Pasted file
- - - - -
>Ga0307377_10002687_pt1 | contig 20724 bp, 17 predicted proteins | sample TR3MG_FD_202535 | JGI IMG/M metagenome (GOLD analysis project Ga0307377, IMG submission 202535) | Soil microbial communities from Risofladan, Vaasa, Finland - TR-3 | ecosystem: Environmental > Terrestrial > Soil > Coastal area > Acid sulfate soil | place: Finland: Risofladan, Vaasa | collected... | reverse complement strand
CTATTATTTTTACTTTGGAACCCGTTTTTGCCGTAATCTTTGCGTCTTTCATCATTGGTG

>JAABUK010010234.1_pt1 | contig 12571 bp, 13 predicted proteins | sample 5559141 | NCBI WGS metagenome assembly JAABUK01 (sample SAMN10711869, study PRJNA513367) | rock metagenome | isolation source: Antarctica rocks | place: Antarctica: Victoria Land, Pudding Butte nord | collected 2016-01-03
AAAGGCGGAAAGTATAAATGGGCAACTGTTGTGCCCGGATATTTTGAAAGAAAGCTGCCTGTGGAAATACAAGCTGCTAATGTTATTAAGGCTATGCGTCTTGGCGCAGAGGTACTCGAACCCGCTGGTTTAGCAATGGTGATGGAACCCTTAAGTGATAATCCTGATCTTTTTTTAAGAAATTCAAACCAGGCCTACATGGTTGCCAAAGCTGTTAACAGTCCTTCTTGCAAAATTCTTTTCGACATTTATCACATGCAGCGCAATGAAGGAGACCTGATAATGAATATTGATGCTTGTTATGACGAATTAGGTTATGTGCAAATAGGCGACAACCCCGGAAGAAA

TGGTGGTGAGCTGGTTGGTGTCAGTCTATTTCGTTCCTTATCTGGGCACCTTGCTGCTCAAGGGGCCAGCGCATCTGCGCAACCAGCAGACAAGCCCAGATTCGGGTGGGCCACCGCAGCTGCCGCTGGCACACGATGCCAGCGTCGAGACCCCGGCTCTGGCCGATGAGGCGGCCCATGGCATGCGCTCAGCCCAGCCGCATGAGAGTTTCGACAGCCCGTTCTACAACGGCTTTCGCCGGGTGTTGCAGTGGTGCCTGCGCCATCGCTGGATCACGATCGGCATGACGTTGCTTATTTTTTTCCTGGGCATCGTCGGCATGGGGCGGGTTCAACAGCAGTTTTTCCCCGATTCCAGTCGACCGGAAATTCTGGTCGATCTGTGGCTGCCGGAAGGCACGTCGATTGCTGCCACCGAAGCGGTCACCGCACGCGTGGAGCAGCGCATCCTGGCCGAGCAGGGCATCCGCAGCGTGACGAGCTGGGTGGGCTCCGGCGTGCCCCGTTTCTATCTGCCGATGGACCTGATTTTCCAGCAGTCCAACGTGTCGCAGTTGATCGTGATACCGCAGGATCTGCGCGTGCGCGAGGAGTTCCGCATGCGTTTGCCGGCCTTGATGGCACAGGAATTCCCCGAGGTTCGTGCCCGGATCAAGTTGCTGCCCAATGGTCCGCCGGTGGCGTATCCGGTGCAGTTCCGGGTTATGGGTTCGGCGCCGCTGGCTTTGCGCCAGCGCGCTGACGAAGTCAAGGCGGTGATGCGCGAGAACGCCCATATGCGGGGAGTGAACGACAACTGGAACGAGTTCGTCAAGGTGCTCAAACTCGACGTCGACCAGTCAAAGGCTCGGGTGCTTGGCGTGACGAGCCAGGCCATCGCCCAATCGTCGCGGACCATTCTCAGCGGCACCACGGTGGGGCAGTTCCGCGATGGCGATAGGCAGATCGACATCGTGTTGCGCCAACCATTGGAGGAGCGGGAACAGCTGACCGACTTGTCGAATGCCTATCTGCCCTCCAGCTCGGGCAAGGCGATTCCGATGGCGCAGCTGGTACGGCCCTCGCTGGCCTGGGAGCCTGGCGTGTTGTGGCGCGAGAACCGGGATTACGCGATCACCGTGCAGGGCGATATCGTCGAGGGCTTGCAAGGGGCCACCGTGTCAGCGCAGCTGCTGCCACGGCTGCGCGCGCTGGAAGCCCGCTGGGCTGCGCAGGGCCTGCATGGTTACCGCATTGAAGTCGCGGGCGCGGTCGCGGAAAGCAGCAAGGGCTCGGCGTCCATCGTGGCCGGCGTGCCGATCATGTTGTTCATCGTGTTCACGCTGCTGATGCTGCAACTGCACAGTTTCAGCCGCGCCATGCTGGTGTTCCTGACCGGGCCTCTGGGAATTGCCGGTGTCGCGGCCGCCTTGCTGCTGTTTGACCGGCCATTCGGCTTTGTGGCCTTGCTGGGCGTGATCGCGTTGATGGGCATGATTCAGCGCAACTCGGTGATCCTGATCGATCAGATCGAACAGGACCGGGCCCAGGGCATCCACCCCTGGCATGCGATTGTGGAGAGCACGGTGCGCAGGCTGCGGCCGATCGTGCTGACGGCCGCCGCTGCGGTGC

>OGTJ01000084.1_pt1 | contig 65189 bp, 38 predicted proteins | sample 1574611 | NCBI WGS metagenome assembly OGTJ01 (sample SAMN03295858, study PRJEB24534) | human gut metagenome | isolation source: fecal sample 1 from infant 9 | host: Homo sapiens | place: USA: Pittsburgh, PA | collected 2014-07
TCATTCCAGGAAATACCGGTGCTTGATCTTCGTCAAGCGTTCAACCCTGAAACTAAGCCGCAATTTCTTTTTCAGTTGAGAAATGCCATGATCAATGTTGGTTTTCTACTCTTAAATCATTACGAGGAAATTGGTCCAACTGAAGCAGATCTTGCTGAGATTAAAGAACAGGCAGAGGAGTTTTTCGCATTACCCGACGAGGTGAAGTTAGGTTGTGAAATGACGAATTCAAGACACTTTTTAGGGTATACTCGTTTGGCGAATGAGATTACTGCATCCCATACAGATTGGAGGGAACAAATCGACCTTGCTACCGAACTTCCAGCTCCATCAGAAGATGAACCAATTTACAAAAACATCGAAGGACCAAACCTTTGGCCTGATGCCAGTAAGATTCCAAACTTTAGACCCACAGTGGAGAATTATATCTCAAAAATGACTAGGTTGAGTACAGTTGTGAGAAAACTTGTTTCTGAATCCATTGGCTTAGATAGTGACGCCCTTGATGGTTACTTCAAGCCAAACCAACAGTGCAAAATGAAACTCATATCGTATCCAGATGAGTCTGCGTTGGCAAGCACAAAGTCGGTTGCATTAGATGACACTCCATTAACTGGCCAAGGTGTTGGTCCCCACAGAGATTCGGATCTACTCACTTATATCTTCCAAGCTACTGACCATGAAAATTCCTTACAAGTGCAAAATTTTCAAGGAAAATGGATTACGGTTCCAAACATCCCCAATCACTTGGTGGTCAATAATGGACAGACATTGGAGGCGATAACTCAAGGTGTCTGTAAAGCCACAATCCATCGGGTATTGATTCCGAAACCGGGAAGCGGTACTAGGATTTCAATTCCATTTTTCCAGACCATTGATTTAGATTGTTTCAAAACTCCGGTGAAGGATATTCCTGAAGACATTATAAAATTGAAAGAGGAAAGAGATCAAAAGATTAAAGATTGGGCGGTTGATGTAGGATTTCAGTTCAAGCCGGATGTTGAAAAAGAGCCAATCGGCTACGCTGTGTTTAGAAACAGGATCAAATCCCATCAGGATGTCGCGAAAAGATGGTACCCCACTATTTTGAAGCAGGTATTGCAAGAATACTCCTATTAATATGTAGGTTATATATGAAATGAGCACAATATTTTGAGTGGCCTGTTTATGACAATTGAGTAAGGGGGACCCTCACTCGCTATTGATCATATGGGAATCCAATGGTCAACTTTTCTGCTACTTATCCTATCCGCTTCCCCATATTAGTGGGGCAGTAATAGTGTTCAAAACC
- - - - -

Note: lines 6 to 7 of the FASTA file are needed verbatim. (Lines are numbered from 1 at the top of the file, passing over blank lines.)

>OGTJ01000084.1_pt1 | contig 65189 bp, 38 predicted proteins | sample 1574611 | NCBI WGS metagenome assembly OGTJ01 (sample SAMN03295858, study PRJEB24534) | human gut metagenome | isolation source: fecal sample 1 from infant 9 | host: Homo sapiens | place: USA: Pittsburgh, PA | collected 2014-07
TCATTCCAGGAAATACCGGTGCTTGATCTTCGTCAAGCGTTCAACCCTGAAACTAAGCCGCAATTTCTTTTTCAGTTGAGAAATGCCATGATCAATGTTGGTTTTCTACTCTTAAATCATTACGAGGAAATTGGTCCAACTGAAGCAGATCTTGCTGAGATTAAAGAACAGGCAGAGGAGTTTTTCGCATTACCCGACGAGGTGAAGTTAGGTTGTGAAATGACGAATTCAAGACACTTTTTAGGGTATACTCGTTTGGCGAATGAGATTACTGCATCCCATACAGATTGGAGGGAACAAATCGACCTTGCTACCGAACTTCCAGCTCCATCAGAAGATGAACCAATTTACAAAAACATCGAAGGACCAAACCTTTGGCCTGATGCCAGTAAGATTCCAAACTTTAGACCCACAGTGGAGAATTATATCTCAAAAATGACTAGGTTGAGTACAGTTGTGAGAAAACTTGTTTCTGAATCCATTGGCTTAGATAGTGACGCCCTTGATGGTTACTTCAAGCCAAACCAACAGTGCAAAATGAAACTCATATCGTATCCAGATGAGTCTGCGTTGGCAAGCACAAAGTCGGTTGCATTAGATGACACTCCATTAACTGGCCAAGGTGTTGGTCCCCACAGAGATTCGGATCTACTCACTTATATCTTCCAAGCTACTGACCATGAAAATTCCTTACAAGTGCAAAATTTTCAAGGAAAATGGATTACGGTTCCAAACATCCCCAATCACTTGGTGGTCAATAATGGACAGACATTGGAGGCGATAACTCAAGGTGTCTGTAAAGCCACAATCCATCGGGTATTGATTCCGAAACCGGGAAGCGGTACTAGGATTTCAATTCCATTTTTCCAGACCATTGATTTAGATTGTTTCAAAACTCCGGTGAAGGATATTCCTGAAGACATTATAAAATTGAAAGAGGAAAGAGATCAAAAGATTAAAGATTGGGCGGTTGATGTAGGATTTCAGTTCAAGCCGGATGTTGAAAAAGAGCCAATCGGCTACGCTGTGTTTAGAAACAGGATCAAATCCCATCAGGATGTCGCGAAAAGATGGTACCCCACTATTTTGAAGCAGGTATTGCAAGAATACTCCTATTAATATGTAGGTTATATATGAAATGAGCACAATATTTTGAGTGGCCTGTTTATGACAATTGAGTAAGGGGGACCCTCACTCGCTATTGATCATATGGGAATCCAATGGTCAACTTTTCTGCTACTTATCCTATCCGCTTCCCCATATTAGTGGGGCAGTAATAGTGTTCAAAACC